The reasons for Uber’s underperformance are pretty straightforward. The COVID-19 pandemic and travel restrictions hurt the company’s ride-sharing business, although this was compensated by robust growth in the food delivery business. Moreover, the tight labour market and rising wages have also been constraining the company’s ability to meet demand, as it likely isn’t able to find enough drivers.
Also, Uber’s cross-promotional strategy is clearly a winner. The company gains delivery customers by promoting Eats to ride-only customers, and vice versa. And it’s working! Users who order food and rides through Uber’s main app spend 3X more than those who use the apps separately. And Uber will likely leverage cross-promotion to boost any future verticals, like shopping and flights.
It also bears keeping in mind that while the above news is generally positive, by more traditional metrics Uber remains unprofitable.
Bottom-line – does Uber stock look compelling at current levels of about $37 per share? The factors seem to say ‘yes’.
EV infra gets a 5 billion plug-in
The Biden administration this week rolled out a plan to allocate $5 billion to states to fund electric vehicle chargers over five years, as part of the bipartisan infrastructure package that includes $7.5 billion to build a sprawling network of EV charging stations across the country.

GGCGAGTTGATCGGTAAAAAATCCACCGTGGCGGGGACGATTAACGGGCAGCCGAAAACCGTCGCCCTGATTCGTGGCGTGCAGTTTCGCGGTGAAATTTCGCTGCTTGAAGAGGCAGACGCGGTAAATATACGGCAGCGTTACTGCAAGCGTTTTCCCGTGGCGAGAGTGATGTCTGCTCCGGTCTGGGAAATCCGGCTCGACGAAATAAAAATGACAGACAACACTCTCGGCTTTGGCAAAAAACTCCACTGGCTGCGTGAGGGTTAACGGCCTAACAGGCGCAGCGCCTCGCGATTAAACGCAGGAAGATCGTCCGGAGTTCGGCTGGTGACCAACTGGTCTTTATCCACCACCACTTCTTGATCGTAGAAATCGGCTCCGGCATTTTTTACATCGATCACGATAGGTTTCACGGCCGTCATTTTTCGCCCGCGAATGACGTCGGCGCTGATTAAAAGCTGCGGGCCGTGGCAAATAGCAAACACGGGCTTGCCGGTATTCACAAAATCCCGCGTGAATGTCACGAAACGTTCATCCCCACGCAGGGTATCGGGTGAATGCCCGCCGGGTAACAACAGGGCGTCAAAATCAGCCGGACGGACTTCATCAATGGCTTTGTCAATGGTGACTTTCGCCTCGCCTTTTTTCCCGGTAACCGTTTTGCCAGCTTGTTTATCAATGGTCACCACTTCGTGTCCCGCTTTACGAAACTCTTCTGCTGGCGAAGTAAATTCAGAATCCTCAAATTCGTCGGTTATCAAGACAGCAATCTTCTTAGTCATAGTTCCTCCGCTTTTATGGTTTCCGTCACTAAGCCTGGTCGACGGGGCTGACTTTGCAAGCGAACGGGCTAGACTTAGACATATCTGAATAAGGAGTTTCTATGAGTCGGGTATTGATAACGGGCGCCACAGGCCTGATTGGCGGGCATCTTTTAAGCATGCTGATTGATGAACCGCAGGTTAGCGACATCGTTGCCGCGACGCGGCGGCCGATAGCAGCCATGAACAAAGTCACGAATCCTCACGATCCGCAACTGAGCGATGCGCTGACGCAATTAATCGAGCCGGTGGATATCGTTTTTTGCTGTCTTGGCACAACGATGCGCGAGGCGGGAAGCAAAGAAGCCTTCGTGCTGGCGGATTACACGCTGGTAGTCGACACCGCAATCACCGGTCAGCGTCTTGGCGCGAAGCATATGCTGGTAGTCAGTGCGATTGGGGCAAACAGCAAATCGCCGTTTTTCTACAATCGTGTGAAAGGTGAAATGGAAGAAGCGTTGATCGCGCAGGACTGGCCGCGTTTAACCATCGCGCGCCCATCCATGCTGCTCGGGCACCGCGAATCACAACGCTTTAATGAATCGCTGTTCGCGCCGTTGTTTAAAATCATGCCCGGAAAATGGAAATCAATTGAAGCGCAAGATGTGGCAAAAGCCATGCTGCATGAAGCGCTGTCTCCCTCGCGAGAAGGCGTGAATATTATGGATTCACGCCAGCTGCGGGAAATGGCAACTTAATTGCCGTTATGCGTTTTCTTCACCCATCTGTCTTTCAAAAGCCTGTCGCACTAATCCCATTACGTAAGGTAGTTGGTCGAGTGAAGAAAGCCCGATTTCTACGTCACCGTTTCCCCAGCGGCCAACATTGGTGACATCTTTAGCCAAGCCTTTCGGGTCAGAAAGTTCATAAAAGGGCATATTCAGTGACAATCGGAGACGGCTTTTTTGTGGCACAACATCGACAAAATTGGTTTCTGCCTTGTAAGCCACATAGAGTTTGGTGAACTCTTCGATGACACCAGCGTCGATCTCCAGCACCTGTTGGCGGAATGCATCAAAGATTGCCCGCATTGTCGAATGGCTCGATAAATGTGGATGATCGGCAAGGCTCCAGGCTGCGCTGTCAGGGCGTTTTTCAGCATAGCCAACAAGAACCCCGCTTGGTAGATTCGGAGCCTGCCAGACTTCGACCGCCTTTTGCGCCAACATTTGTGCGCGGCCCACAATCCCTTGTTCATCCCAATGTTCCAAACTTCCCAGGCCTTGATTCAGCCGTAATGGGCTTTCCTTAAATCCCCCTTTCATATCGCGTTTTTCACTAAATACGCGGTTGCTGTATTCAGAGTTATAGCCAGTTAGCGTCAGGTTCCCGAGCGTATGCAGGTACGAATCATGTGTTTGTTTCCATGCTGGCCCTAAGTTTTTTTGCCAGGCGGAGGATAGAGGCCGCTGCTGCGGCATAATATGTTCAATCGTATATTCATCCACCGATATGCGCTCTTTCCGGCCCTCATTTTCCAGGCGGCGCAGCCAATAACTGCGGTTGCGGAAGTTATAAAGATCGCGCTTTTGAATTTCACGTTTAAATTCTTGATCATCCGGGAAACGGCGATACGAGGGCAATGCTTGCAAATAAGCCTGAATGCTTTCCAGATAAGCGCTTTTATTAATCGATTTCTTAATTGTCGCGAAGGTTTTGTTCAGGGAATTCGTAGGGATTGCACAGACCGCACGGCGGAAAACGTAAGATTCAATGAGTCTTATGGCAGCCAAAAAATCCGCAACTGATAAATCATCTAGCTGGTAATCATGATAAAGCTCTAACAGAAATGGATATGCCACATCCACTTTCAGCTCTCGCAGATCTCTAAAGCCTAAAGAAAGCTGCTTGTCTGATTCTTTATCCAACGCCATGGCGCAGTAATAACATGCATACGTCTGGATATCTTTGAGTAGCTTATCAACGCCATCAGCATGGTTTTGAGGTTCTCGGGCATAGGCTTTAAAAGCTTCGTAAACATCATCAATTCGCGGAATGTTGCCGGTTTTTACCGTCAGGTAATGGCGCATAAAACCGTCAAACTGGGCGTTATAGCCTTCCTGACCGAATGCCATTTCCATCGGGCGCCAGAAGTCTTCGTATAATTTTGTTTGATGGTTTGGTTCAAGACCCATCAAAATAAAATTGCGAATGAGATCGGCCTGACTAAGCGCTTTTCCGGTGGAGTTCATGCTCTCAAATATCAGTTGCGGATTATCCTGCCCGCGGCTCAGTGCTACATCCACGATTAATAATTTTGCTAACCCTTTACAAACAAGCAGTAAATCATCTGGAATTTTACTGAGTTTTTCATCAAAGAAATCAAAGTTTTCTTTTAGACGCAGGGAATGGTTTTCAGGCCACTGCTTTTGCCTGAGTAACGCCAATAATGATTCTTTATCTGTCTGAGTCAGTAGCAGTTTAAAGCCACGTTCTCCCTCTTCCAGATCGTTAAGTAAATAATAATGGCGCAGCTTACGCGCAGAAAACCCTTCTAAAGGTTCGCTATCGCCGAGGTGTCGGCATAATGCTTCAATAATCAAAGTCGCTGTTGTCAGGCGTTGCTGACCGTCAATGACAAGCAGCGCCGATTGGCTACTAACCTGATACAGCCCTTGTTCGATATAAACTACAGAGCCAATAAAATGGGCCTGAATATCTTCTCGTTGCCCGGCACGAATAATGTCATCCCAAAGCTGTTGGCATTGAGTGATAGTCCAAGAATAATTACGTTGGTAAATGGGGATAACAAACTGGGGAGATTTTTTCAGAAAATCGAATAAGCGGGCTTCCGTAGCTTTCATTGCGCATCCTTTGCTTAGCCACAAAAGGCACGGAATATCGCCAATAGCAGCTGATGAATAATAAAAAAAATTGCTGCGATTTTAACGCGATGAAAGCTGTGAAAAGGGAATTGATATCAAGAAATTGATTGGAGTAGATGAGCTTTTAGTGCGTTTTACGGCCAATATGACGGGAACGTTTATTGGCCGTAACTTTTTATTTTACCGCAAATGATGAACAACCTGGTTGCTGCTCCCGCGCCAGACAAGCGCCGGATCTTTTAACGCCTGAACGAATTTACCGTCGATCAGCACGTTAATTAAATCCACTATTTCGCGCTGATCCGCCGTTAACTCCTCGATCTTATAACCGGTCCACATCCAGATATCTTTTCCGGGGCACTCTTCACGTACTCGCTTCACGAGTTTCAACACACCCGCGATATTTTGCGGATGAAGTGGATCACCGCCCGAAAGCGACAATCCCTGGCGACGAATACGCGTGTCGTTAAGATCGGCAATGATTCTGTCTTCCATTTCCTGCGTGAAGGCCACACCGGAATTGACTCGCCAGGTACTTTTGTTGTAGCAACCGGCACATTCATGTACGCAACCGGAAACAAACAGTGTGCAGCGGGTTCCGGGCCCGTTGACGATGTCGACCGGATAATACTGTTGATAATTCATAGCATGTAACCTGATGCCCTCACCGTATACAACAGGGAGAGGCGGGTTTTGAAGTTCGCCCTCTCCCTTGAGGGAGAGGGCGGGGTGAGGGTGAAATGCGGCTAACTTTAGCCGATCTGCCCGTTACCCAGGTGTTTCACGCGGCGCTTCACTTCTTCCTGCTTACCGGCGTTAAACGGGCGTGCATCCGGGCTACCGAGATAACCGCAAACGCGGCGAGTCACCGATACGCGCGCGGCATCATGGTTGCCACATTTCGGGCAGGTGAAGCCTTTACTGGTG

The Biden administration alleges that EVs are more affordable for Americans than gas-powered cars and as such has pledged that half the vehicles sold in the U.S. will be electric or plug-in hybrids by 2030.
Clearly, it’s time to take a closer look at EV and its allied stocks, and the growing universe of EV stocks doesn’t end with carmakers.
A constellation of other companies provides car batteries, car charging stations, electric motors and other EV-associated products. Among them are EV charging networks ChargePoint (CHPT), EVgo (EVGO), Blink Charging (BLNK) and Wallbox (WBX).